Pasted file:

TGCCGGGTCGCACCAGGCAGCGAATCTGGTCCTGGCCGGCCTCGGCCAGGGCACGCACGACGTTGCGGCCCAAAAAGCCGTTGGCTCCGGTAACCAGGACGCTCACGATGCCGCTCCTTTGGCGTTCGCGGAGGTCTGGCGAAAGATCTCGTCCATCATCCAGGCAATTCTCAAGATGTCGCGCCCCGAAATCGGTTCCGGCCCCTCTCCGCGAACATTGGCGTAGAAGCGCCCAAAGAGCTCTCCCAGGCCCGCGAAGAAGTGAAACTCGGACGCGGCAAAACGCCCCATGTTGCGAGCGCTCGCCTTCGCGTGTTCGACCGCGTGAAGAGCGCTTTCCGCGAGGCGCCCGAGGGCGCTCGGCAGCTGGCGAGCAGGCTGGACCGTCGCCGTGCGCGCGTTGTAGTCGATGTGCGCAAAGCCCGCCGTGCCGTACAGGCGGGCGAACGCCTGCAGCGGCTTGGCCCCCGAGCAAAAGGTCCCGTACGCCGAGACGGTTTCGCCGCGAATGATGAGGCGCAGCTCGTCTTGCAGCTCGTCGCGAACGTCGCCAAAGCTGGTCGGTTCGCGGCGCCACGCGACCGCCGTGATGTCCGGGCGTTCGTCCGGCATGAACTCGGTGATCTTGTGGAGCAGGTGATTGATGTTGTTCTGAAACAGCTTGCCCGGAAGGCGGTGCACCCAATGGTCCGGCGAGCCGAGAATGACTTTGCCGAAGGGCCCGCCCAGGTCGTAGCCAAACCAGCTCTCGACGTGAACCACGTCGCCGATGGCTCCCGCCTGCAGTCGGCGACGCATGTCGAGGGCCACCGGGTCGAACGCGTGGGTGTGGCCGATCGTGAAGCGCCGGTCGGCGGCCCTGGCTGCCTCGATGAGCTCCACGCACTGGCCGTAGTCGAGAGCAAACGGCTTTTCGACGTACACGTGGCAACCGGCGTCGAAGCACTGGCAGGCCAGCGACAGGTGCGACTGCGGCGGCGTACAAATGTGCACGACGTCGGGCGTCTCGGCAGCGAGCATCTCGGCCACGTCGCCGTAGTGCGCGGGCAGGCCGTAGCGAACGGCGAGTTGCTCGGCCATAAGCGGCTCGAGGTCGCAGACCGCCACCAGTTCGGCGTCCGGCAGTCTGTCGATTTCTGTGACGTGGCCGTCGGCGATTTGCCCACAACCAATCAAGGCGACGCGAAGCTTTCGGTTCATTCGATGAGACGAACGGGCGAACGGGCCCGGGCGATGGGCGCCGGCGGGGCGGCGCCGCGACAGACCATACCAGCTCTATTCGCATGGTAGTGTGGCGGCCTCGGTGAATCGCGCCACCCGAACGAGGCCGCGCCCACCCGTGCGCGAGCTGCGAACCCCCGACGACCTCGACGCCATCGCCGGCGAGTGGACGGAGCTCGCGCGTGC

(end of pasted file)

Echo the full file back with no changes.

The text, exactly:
TGCCGGGTCGCACCAGGCAGCGAATCTGGTCCTGGCCGGCCTCGGCCAGGGCACGCACGACGTTGCGGCCCAAAAAGCCGTTGGCTCCGGTAACCAGGACGCTCACGATGCCGCTCCTTTGGCGTTCGCGGAGGTCTGGCGAAAGATCTCGTCCATCATCCAGGCAATTCTCAAGATGTCGCGCCCCGAAATCGGTTCCGGCCCCTCTCCGCGAACATTGGCGTAGAAGCGCCCAAAGAGCTCTCCCAGGCCCGCGAAGAAGTGAAACTCGGACGCGGCAAAACGCCCCATGTTGCGAGCGCTCGCCTTCGCGTGTTCGACCGCGTGAAGAGCGCTTTCCGCGAGGCGCCCGAGGGCGCTCGGCAGCTGGCGAGCAGGCTGGACCGTCGCCGTGCGCGCGTTGTAGTCGATGTGCGCAAAGCCCGCCGTGCCGTACAGGCGGGCGAACGCCTGCAGCGGCTTGGCCCCCGAGCAAAAGGTCCCGTACGCCGAGACGGTTTCGCCGCGAATGATGAGGCGCAGCTCGTCTTGCAGCTCGTCGCGAACGTCGCCAAAGCTGGTCGGTTCGCGGCGCCACGCGACCGCCGTGATGTCCGGGCGTTCGTCCGGCATGAACTCGGTGATCTTGTGGAGCAGGTGATTGATGTTGTTCTGAAACAGCTTGCCCGGAAGGCGGTGCACCCAATGGTCCGGCGAGCCGAGAATGACTTTGCCGAAGGGCCCGCCCAGGTCGTAGCCAAACCAGCTCTCGACGTGAACCACGTCGCCGATGGCTCCCGCCTGCAGTCGGCGACGCATGTCGAGGGCCACCGGGTCGAACGCGTGGGTGTGGCCGATCGTGAAGCGCCGGTCGGCGGCCCTGGCTGCCTCGATGAGCTCCACGCACTGGCCGTAGTCGAGAGCAAACGGCTTTTCGACGTACACGTGGCAACCGGCGTCGAAGCACTGGCAGGCCAGCGACAGGTGCGACTGCGGCGGCGTACAAATGTGCACGACGTCGGGCGTCTCGGCAGCGAGCATCTCGGCCACGTCGCCGTAGTGCGCGGGCAGGCCGTAGCGAACGGCGAGTTGCTCGGCCATAAGCGGCTCGAGGTCGCAGACCGCCACCAGTTCGGCGTCCGGCAGTCTGTCGATTTCTGTGACGTGGCCGTCGGCGATTTGCCCACAACCAATCAAGGCGACGCGAAGCTTTCGGTTCATTCGATGAGACGAACGGGCGAACGGGCCCGGGCGATGGGCGCCGGCGGGGCGGCGCCGCGACAGACCATACCAGCTCTATTCGCATGGTAGTGTGGCGGCCTCGGTGAATCGCGCCACCCGAACGAGGCCGCGCCCACCCGTGCGCGAGCTGCGAACCCCCGACGACCTCGACGCCATCGCCGGCGAGTGGACGGAGCTCGCGCGTGC